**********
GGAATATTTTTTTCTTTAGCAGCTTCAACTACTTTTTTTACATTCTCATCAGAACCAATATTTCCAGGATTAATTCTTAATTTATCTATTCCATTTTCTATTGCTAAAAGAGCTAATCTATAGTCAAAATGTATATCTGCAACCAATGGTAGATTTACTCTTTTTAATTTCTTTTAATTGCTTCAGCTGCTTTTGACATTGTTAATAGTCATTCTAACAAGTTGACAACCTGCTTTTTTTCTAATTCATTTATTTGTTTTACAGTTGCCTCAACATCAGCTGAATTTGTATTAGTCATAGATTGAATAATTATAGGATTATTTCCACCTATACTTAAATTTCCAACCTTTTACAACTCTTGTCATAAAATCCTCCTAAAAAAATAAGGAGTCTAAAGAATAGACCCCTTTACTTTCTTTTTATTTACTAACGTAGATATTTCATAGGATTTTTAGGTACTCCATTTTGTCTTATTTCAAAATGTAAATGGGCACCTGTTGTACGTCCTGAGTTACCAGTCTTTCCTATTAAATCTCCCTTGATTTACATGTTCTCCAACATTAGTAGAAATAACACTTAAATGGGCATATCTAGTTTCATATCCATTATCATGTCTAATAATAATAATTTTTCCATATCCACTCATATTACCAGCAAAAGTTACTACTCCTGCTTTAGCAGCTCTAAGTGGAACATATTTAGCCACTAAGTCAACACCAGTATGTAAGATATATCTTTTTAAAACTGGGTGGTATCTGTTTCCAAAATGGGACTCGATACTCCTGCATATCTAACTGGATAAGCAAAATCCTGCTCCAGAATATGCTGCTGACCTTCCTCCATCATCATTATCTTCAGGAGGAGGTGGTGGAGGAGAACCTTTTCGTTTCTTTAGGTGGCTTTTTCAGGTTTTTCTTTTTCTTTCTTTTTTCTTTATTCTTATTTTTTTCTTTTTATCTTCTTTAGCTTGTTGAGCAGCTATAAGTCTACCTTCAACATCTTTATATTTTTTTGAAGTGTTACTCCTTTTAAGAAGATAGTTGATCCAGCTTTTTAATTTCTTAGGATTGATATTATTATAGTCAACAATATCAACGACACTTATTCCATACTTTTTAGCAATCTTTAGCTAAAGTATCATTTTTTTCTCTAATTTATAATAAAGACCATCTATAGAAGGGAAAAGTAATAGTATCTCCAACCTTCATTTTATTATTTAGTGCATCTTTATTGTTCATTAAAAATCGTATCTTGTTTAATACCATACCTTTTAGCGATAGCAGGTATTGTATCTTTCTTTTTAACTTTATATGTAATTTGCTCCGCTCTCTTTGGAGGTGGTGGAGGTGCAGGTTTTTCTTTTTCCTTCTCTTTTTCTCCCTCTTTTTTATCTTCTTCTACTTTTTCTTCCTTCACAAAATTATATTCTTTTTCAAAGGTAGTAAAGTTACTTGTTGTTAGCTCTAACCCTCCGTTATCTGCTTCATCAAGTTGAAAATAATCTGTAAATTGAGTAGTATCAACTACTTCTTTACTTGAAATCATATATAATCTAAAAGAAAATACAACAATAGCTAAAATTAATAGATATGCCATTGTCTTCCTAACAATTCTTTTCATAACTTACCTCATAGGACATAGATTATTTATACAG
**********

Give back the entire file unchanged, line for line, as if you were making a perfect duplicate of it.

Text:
GGAATATTTTTTTCTTTAGCAGCTTCAACTACTTTTTTTACATTCTCATCAGAACCAATATTTCCAGGATTAATTCTTAATTTATCTATTCCATTTTCTATTGCTAAAAGAGCTAATCTATAGTCAAAATGTATATCTGCAACCAATGGTAGATTTACTCTTTTTAATTTCTTTTAATTGCTTCAGCTGCTTTTGACATTGTTAATAGTCATTCTAACAAGTTGACAACCTGCTTTTTTTCTAATTCATTTATTTGTTTTACAGTTGCCTCAACATCAGCTGAATTTGTATTAGTCATAGATTGAATAATTATAGGATTATTTCCACCTATACTTAAATTTCCAACCTTTTACAACTCTTGTCATAAAATCCTCCTAAAAAAATAAGGAGTCTAAAGAATAGACCCCTTTACTTTCTTTTTATTTACTAACGTAGATATTTCATAGGATTTTTAGGTACTCCATTTTGTCTTATTTCAAAATGTAAATGGGCACCTGTTGTACGTCCTGAGTTACCAGTCTTTCCTATTAAATCTCCCTTGATTTACATGTTCTCCAACATTAGTAGAAATAACACTTAAATGGGCATATCTAGTTTCATATCCATTATCATGTCTAATAATAATAATTTTTCCATATCCACTCATATTACCAGCAAAAGTTACTACTCCTGCTTTAGCAGCTCTAAGTGGAACATATTTAGCCACTAAGTCAACACCAGTATGTAAGATATATCTTTTTAAAACTGGGTGGTATCTGTTTCCAAAATGGGACTCGATACTCCTGCATATCTAACTGGATAAGCAAAATCCTGCTCCAGAATATGCTGCTGACCTTCCTCCATCATCATTATCTTCAGGAGGAGGTGGTGGAGGAGAACCTTTTCGTTTCTTTAGGTGGCTTTTTCAGGTTTTTCTTTTTCTTTCTTTTTTCTTTATTCTTATTTTTTTCTTTTTATCTTCTTTAGCTTGTTGAGCAGCTATAAGTCTACCTTCAACATCTTTATATTTTTTTGAAGTGTTACTCCTTTTAAGAAGATAGTTGATCCAGCTTTTTAATTTCTTAGGATTGATATTATTATAGTCAACAATATCAACGACACTTATTCCATACTTTTTAGCAATCTTTAGCTAAAGTATCATTTTTTTCTCTAATTTATAATAAAGACCATCTATAGAAGGGAAAAGTAATAGTATCTCCAACCTTCATTTTATTATTTAGTGCATCTTTATTGTTCATTAAAAATCGTATCTTGTTTAATACCATACCTTTTAGCGATAGCAGGTATTGTATCTTTCTTTTTAACTTTATATGTAATTTGCTCCGCTCTCTTTGGAGGTGGTGGAGGTGCAGGTTTTTCTTTTTCCTTCTCTTTTTCTCCCTCTTTTTTATCTTCTTCTACTTTTTCTTCCTTCACAAAATTATATTCTTTTTCAAAGGTAGTAAAGTTACTTGTTGTTAGCTCTAACCCTCCGTTATCTGCTTCATCAAGTTGAAAATAATCTGTAAATTGAGTAGTATCAACTACTTCTTTACTTGAAATCATATATAATCTAAAAGAAAATACAACAATAGCTAAAATTAATAGATATGCCATTGTCTTCCTAACAATTCTTTTCATAACTTACCTCATAGGACATAGATTATTTATACAG